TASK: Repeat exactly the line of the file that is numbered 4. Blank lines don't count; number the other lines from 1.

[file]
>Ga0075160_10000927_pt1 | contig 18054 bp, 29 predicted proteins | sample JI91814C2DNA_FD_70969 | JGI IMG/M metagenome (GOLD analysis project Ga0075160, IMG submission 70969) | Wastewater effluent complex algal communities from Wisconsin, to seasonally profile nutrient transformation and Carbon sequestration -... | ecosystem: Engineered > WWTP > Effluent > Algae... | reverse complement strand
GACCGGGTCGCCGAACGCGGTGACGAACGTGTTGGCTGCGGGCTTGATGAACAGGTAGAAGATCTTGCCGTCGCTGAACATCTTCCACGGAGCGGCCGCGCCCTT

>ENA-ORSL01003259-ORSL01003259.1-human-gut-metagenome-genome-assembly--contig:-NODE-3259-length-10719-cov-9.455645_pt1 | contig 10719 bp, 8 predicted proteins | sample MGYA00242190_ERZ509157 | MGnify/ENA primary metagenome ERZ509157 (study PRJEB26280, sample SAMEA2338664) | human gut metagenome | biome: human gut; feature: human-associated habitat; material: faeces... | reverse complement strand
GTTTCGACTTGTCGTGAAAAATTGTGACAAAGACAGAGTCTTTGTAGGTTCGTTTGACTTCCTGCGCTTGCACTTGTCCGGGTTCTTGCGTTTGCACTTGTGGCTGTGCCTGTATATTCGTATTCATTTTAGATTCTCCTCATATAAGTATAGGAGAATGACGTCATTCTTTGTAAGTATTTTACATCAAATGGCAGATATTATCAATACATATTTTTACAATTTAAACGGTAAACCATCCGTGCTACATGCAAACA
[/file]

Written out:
GTTTCGACTTGTCGTGAAAAATTGTGACAAAGACAGAGTCTTTGTAGGTTCGTTTGACTTCCTGCGCTTGCACTTGTCCGGGTTCTTGCGTTTGCACTTGTGGCTGTGCCTGTATATTCGTATTCATTTTAGATTCTCCTCATATAAGTATAGGAGAATGACGTCATTCTTTGTAAGTATTTTACATCAAATGGCAGATATTATCAATACATATTTTTACAATTTAAACGGTAAACCATCCGTGCTACATGCAAACA